After listening to different explanations – most of which related to being stressed and exhausted from the clinical work –Dr. D’Amico focused on something we had not given much thought to: self-care.
As a seasoned clinician, he is acutely aware of the burden of work in the early years of medical training, yet, he chose to focus on something more tangible, something we can control – I found this to be a refreshingly positive deviation, ground in ancient wisdom. He went on: “We cannot observe the beauty around us, or help those in need, if we do not take care of ourselves.”
His words surprised me. Why would a world-renowned physician worry, or advise, about self-care? Weren’t we supposed to accept this toxic phase of our lives to become better clinicians? The more I studied this issue, the more I realized that he had identified a crucial weakness in the medical education system. As trivial as these efforts may seem, exhaustion and burnout can have severe implications for clinical practice, leading to increased medical errors and decreased career satisfaction. Besides, physician well-being also helps in creating a leaner (less wasteful) health system; a Stanford study revealed the high cost of physician burnout: $7.75 million per year. While a JAMA report makes a business argument for supporting physician well-being, there is an ethical argument as well – it is a moral imperative to support self-care, as undermining the health of early-career clinicians directly undermines the health of the communities they fervently serve.
Self-care, an activity that provides comfort or fulfillment for oneself, has its origins in the medical practice, when, in the early twentieth century with limited health care resources, physicians would routinely recommend their patients to engage in activities that would boost their health and prevent exacerbation of their illnesses. Self-care can be accomplished from a variety of activities: utilizing vacations to spend quality time with family (preferably avoiding the lure of non-emergency messages), allocating time in a weekly schedule to exercise, reflecting on the clinical work at the hospital and documenting lessons learned from successes and failures, and, even taking a nice nap after a hard shift.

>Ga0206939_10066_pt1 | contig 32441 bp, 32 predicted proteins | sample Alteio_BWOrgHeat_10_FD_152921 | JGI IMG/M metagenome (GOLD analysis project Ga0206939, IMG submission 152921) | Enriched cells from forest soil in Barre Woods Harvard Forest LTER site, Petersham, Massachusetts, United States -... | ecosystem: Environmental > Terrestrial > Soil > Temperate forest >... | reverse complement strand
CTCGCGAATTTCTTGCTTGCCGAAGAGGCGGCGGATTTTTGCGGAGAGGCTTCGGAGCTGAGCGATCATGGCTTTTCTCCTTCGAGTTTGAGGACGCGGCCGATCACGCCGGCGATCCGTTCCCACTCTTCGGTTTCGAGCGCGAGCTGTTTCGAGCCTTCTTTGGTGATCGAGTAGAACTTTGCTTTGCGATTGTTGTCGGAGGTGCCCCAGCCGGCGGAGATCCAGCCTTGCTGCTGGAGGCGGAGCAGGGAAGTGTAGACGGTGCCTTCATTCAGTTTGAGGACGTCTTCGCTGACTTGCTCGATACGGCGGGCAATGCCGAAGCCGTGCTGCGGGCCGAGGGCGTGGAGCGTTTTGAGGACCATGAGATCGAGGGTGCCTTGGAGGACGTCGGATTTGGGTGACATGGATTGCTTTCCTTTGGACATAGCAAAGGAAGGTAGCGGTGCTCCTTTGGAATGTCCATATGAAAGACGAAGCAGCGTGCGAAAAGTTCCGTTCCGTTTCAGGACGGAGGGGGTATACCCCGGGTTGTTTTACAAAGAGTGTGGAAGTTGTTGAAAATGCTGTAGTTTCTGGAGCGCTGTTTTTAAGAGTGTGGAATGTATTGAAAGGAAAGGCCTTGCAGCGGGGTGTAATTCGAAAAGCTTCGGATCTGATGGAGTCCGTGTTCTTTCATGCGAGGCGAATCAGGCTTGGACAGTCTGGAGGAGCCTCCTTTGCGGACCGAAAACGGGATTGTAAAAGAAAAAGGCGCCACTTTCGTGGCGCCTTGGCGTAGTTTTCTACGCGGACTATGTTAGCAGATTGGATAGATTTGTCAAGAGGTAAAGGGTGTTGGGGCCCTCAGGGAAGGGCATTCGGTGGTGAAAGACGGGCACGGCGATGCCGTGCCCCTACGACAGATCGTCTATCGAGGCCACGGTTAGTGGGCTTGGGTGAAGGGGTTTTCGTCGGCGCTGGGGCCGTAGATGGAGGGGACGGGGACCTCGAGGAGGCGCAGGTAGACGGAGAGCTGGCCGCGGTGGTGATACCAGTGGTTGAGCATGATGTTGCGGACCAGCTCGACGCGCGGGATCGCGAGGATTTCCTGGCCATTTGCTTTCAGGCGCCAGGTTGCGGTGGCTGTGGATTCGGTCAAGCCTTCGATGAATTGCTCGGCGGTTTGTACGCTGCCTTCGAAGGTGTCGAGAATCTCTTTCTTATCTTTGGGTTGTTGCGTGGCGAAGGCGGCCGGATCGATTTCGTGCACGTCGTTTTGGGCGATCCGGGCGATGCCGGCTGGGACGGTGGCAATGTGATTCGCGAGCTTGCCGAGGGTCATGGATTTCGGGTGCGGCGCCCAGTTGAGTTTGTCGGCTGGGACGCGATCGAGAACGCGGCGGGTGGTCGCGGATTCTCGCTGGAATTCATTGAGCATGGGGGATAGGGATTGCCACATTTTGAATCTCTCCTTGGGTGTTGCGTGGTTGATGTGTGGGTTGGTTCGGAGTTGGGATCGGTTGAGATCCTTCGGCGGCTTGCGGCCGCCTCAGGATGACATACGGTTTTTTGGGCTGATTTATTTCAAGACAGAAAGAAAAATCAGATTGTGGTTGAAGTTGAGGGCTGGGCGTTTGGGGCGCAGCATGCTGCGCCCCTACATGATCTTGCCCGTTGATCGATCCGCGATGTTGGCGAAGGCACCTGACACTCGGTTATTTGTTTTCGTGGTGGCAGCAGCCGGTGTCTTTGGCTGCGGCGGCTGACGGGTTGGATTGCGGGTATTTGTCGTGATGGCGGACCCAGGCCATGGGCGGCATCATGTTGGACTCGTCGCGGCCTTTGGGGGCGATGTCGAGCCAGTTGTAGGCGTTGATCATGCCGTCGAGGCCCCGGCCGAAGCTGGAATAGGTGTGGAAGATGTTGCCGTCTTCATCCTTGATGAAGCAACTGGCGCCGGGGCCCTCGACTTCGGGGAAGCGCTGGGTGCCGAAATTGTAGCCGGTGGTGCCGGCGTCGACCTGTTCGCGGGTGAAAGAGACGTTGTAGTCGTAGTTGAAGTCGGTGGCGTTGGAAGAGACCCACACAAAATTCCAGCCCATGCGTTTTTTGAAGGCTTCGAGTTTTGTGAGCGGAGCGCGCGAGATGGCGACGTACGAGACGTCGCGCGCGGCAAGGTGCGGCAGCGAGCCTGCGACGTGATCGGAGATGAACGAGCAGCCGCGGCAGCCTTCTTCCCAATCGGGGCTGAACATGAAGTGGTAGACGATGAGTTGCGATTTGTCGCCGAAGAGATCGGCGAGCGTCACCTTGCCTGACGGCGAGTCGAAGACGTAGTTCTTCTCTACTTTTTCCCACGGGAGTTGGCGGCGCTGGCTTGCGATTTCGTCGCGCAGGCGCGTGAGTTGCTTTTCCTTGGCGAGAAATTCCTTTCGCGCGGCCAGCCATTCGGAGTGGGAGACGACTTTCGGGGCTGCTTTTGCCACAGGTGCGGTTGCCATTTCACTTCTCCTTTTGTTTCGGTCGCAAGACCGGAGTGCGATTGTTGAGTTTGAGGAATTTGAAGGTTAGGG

Personally, I have followed in the footsteps of physician-writers such as William Osler, FRS, FRCP; Oliver Sacks, MD; and Atul Gawande, MD – who marveled at the complexity of the human condition, documented the nuances of health and sickness and made great strides in advancing the study of medicine by learning from the ones who bare their souls in the presence of a white coat. I have found these exercises to be very fulfilling – they offer respite from the fast-paced environs of the hospital; allow me to reflect on conversations I may have had with senior professionals – what I said and why; and, more importantly, a chance to dissect personal and professional decisions I may have made on the basis of instinct.
It is up to us – the next generation, to invest in ourselves and create communities that support each other, and what better place to start than at the Brigham, a place where we learn immensely each day. Self-care will not only improve our capacity to serve, but also uplift the spirits of those around us – one gleaming smile at a time. This new year, there are several things on our minds that need work: dreams, challenges, exams, research projects. Let us commit to including one more item: ourselves.
If you are a BWH trainee – student, postdoc, resident or fellow – interested in contributing a Next Generation column, please email email@example.com.